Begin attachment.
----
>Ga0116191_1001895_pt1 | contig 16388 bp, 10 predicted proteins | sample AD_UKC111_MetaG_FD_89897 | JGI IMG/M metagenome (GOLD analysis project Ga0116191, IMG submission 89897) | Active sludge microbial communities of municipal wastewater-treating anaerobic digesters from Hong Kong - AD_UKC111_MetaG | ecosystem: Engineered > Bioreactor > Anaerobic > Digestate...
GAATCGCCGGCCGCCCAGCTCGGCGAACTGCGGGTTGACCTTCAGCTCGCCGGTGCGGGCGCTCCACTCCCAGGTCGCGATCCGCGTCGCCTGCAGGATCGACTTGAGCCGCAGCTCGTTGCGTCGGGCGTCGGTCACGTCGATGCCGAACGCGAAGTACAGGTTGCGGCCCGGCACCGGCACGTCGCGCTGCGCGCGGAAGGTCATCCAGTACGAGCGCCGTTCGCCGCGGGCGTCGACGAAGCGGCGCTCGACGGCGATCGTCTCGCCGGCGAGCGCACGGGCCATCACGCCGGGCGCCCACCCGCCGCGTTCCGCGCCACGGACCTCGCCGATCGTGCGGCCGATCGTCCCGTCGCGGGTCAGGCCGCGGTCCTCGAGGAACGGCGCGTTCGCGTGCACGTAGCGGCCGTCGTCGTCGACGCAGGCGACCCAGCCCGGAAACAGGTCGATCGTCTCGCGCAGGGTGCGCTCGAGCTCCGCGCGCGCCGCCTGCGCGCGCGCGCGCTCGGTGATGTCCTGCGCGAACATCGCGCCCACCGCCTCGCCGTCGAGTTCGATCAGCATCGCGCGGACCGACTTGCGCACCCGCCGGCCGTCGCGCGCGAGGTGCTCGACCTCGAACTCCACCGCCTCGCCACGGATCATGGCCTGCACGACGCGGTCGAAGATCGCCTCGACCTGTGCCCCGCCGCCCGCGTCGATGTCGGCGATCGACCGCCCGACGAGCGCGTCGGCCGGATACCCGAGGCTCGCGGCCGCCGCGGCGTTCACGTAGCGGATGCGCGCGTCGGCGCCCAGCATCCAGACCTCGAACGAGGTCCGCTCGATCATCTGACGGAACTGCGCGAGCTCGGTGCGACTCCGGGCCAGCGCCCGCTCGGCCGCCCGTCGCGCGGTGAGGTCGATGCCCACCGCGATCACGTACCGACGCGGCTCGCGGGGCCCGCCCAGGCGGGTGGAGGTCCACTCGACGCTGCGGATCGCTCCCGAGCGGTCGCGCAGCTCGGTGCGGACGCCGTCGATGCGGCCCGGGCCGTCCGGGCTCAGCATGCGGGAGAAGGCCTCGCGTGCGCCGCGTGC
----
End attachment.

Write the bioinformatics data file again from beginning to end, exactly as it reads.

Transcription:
>Ga0116191_1001895_pt1 | contig 16388 bp, 10 predicted proteins | sample AD_UKC111_MetaG_FD_89897 | JGI IMG/M metagenome (GOLD analysis project Ga0116191, IMG submission 89897) | Active sludge microbial communities of municipal wastewater-treating anaerobic digesters from Hong Kong - AD_UKC111_MetaG | ecosystem: Engineered > Bioreactor > Anaerobic > Digestate...
GAATCGCCGGCCGCCCAGCTCGGCGAACTGCGGGTTGACCTTCAGCTCGCCGGTGCGGGCGCTCCACTCCCAGGTCGCGATCCGCGTCGCCTGCAGGATCGACTTGAGCCGCAGCTCGTTGCGTCGGGCGTCGGTCACGTCGATGCCGAACGCGAAGTACAGGTTGCGGCCCGGCACCGGCACGTCGCGCTGCGCGCGGAAGGTCATCCAGTACGAGCGCCGTTCGCCGCGGGCGTCGACGAAGCGGCGCTCGACGGCGATCGTCTCGCCGGCGAGCGCACGGGCCATCACGCCGGGCGCCCACCCGCCGCGTTCCGCGCCACGGACCTCGCCGATCGTGCGGCCGATCGTCCCGTCGCGGGTCAGGCCGCGGTCCTCGAGGAACGGCGCGTTCGCGTGCACGTAGCGGCCGTCGTCGTCGACGCAGGCGACCCAGCCCGGAAACAGGTCGATCGTCTCGCGCAGGGTGCGCTCGAGCTCCGCGCGCGCCGCCTGCGCGCGCGCGCGCTCGGTGATGTCCTGCGCGAACATCGCGCCCACCGCCTCGCCGTCGAGTTCGATCAGCATCGCGCGGACCGACTTGCGCACCCGCCGGCCGTCGCGCGCGAGGTGCTCGACCTCGAACTCCACCGCCTCGCCACGGATCATGGCCTGCACGACGCGGTCGAAGATCGCCTCGACCTGTGCCCCGCCGCCCGCGTCGATGTCGGCGATCGACCGCCCGACGAGCGCGTCGGCCGGATACCCGAGGCTCGCGGCCGCCGCGGCGTTCACGTAGCGGATGCGCGCGTCGGCGCCCAGCATCCAGACCTCGAACGAGGTCCGCTCGATCATCTGACGGAACTGCGCGAGCTCGGTGCGACTCCGGGCCAGCGCCCGCTCGGCCGCCCGTCGCGCGGTGAGGTCGATGCCCACCGCGATCACGTACCGACGCGGCTCGCGGGGCCCGCCCAGGCGGGTGGAGGTCCACTCGACGCTGCGGATCGCTCCCGAGCGGTCGCGCAGCTCGGTGCGGACGCCGTCGATGCGGCCCGGGCCGTCCGGGCTCAGCATGCGGGAGAAGGCCTCGCGTGCGCCGCGTGC